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The word Jesus stuck in my throat like an elephant tusk; no matter how hard I choked, I couldn't hack it out. Those who professed the name commanded my pity and wrath. As a university professor, I tired of students who seemed to believe that "knowing ...

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Michael Snow

February 18, 2014  11:30pm

I forget the author but there is a classic title, Obedience, the Key to Spiritual Knowledge

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Rechelle Fleck

February 02, 2014  6:39am

Rosaria - your article brought tears to my eyes. Not for the reason you would think, but because I remember how Christ redeemed me from the lesbian lifestyle. Like you, I fought Him on an intellectual level with everything that was within me. I had a great life with the perfect job, loving partner, Black Lab, and Volvo in the driveway. However, my mother prayed for my soul daily. My redemption came a little differently than yours as I had an accident that nearly killed me, but when I was finally able to see my life through the eyes of Christ, I was completely broken. I cried out to my Savior with everything I had as I realized how bankrupt I was without Him. All that I fought for in the GLBT community melted away as the love of my Messiah poured into my life in the dark agony of that hospital room. The change in life and heart was immediate. I wept for the gay community and my love for them turned into a Godly love. I now have a husband and 2 wonderful girls and CHRIST.

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Barbara Turner

October 10, 2013  10:57am

God bless on becoming a Christian. I was born and raised in a Christian home and baptized at the prodigal age of 8 knowing that's how I wanted to live my life. God is awesome! I used to attend a Methodist church near where I live and there was a couple who were both gay and converted to Christianity and met each other and married. Male and female in the glory of God. Amen. One of my cousins a female was born and raised an Episcopalian, grew up, got conventionally married, had 2 boys, went through a nasty divorce, went off on her own for a while, met her now "wife" and I still love her and pray for them both but I do not approve of their "union." The crazy part is this: my Uncle, my cousin's father, married them! He is now a retired Episcopal Rector of his own church. I questioned him when all this took place about 20 years ago and he said he sought Divine guidance and got it but I still don't approve! God bless and keep, love, me.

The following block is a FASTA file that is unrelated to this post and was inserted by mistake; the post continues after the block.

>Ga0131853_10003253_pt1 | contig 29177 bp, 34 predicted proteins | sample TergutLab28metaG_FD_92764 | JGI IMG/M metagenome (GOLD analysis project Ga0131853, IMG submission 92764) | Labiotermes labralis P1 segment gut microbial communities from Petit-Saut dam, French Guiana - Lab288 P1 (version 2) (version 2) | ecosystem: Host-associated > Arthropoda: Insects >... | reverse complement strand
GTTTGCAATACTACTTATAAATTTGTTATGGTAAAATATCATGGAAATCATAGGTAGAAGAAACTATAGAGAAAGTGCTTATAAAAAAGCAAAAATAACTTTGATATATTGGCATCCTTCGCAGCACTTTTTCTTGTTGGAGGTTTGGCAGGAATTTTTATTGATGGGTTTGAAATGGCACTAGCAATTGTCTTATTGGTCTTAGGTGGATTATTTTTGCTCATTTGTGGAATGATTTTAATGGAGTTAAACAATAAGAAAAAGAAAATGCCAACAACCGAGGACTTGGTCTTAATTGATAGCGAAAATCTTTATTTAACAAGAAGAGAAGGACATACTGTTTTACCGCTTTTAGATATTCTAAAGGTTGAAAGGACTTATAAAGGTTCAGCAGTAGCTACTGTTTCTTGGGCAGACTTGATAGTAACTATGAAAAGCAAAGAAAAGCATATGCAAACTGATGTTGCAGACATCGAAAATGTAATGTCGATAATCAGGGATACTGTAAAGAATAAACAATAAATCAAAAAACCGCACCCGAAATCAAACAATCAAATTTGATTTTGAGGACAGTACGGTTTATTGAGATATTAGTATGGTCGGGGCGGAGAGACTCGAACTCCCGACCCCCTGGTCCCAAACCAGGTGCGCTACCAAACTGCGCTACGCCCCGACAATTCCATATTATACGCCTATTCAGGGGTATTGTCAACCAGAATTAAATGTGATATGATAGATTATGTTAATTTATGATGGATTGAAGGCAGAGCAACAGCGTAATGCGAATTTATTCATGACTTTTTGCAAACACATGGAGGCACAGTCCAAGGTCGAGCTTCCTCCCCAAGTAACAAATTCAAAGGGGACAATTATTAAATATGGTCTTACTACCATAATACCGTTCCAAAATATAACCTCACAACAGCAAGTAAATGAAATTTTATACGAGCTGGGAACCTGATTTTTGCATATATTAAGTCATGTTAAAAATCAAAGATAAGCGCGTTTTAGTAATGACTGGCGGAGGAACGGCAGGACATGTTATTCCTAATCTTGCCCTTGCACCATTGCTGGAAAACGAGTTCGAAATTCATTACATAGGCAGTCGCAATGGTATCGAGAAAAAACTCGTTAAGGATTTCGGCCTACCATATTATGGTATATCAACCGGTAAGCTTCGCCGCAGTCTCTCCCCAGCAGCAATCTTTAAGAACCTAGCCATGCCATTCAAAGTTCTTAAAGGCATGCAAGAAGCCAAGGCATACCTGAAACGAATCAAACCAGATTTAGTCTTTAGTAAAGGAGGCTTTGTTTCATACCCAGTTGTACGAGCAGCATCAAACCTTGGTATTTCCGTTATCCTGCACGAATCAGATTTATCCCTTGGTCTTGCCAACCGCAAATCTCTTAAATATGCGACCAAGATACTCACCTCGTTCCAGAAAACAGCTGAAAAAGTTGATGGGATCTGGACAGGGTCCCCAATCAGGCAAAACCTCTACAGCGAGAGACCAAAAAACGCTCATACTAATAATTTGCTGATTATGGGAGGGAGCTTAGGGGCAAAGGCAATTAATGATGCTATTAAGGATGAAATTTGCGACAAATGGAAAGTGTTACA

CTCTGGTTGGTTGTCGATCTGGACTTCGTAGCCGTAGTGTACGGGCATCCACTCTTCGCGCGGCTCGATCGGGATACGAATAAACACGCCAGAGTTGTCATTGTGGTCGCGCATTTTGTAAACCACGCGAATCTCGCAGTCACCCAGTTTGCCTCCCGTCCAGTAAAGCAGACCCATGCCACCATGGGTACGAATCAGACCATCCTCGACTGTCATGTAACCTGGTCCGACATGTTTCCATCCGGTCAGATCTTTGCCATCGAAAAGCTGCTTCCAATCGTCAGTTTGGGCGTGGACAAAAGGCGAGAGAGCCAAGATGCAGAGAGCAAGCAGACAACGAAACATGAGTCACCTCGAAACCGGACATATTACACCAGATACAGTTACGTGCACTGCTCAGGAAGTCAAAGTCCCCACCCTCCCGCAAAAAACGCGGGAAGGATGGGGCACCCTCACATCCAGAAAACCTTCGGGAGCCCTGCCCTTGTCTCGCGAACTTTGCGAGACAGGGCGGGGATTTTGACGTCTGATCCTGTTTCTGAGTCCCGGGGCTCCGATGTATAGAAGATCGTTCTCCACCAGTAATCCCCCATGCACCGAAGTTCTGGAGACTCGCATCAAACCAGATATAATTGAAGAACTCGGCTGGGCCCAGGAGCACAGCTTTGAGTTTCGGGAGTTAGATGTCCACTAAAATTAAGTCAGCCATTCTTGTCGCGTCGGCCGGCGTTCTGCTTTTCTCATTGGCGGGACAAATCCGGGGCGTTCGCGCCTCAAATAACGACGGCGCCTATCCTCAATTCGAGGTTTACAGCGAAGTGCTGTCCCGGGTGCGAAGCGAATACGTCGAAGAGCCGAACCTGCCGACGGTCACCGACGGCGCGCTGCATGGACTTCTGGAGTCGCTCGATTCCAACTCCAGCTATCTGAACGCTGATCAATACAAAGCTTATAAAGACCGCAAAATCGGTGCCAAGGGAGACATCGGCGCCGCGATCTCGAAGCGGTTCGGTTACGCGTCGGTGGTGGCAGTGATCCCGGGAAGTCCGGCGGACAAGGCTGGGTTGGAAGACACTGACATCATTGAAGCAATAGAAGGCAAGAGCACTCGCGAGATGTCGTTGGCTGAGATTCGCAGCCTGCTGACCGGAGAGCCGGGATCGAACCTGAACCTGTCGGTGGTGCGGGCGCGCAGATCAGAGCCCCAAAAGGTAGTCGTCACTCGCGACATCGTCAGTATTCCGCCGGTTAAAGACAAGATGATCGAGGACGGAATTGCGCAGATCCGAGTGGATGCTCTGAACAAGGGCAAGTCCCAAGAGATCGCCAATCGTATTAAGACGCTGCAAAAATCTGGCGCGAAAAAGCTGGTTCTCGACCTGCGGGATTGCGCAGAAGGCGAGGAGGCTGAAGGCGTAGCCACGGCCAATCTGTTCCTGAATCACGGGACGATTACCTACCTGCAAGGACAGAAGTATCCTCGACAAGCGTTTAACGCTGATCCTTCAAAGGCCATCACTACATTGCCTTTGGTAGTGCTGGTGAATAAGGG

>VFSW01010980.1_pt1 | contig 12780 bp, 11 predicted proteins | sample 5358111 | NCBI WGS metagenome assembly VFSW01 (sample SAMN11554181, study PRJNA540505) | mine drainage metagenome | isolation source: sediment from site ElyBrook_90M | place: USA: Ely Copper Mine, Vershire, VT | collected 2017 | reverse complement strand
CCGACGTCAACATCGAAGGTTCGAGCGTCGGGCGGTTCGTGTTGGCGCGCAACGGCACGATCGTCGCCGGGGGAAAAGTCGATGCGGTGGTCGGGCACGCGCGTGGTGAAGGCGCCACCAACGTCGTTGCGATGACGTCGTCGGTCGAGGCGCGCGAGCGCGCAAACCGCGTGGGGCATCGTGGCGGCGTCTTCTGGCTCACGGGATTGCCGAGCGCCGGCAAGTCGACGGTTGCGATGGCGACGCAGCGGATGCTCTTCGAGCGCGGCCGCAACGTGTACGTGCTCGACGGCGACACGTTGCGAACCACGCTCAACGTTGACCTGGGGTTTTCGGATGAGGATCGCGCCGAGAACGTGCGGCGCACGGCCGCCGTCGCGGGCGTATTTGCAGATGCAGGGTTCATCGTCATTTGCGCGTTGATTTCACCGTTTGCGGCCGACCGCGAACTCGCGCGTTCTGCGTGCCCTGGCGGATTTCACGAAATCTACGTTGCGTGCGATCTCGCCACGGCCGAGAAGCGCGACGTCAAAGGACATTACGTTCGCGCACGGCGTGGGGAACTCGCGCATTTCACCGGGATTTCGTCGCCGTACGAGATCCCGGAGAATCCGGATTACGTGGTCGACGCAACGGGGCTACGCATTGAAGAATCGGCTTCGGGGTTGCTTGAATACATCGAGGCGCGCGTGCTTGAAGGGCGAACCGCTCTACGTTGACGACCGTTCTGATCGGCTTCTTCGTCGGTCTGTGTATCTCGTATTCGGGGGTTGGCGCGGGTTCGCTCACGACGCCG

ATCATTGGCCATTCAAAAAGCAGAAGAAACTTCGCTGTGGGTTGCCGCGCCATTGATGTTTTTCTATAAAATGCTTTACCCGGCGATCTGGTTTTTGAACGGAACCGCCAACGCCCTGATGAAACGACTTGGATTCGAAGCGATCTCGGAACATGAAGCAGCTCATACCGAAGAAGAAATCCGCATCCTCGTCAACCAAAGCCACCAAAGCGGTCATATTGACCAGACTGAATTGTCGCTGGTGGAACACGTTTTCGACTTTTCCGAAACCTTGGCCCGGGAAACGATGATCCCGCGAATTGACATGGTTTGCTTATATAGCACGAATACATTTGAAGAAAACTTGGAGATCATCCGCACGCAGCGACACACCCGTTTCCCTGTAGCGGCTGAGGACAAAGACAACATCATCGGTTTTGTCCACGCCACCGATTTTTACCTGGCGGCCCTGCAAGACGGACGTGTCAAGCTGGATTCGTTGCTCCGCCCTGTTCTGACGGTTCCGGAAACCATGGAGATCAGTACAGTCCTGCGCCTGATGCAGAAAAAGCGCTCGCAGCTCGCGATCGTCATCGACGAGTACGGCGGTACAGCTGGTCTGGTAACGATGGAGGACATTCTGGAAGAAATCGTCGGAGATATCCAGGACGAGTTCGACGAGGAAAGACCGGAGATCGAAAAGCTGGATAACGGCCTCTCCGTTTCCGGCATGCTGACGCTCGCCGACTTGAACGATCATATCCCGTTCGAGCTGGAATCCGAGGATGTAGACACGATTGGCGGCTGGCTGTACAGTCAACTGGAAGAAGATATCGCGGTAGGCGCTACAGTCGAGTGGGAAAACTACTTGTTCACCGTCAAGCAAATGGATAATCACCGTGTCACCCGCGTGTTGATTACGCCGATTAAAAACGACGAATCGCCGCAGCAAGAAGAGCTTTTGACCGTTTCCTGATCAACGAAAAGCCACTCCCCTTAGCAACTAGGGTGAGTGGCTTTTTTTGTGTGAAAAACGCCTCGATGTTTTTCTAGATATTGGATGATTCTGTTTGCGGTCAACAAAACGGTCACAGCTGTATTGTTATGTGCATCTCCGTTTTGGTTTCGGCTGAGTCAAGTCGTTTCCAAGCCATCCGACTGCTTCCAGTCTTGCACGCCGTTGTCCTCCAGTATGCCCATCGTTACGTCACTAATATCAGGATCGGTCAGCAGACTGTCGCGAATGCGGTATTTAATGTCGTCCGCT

CJ Caufield

September 04, 2013  1:30pm

This is an inspiring story of redemption through the life of one redeemed pastor who genuinely loved his neighbor. One question ... this does seem convey that homosexuality is a choice and that there a came a point when she had decided to become heterosexual in her orientation after encountering Christ in a meaningful way. Is this an accurate reading of this story?

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Christine Cavitt

July 27, 2013  1:33pm

I left academe years ago, confused and in need of finding God all over again (only to discover that while I had wandered, He hadn't gone anywhere). It is extremely encouraging to hear from someone who found God in the midst of the chaos. As long as academics maintain the ideals of courage, honesty, and truth, there is hope. Bless you on your journey.

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jim achmoody

April 08, 2013  9:40am

What a powerful testimony/story which is so much better than any debate or argument. A changed life is the best advertizement for the power of faith. I hope she keeps writing as she has such a gift. So glad I heard her on the radio on 'understanding the times' yesterday.

Christine Jones

March 28, 2013  7:03pm

My comment is to Kimberly Knight who describes herself as "a lesbian who also had a radical transformation because of faith in Jesus." I went to your blog on patheos and learned that your "radical transformation" is of a different variety than our subject author's-- as you state there that you are currently in a committed lesbian relationship. i think it was a little bit misleading of you to imply that your "transformation" was in any way similar to Rosaria's when it bears so little resemblance to hers. I, for one, was disappointed when I saw the truth on your blog. I have lots of close gay and lesbian friends. I also know a few who have renounced that life and are living and walking a straight life with Jesus. You implied you were someone like the latter group. I'm curious about why you chose to describe yourself in that way here and in a different way over at patheos.

Lee Hall

March 27, 2013  2:17pm

Thank you for your beautiful testimony.

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Moses Jesudass

March 19, 2013  5:17pm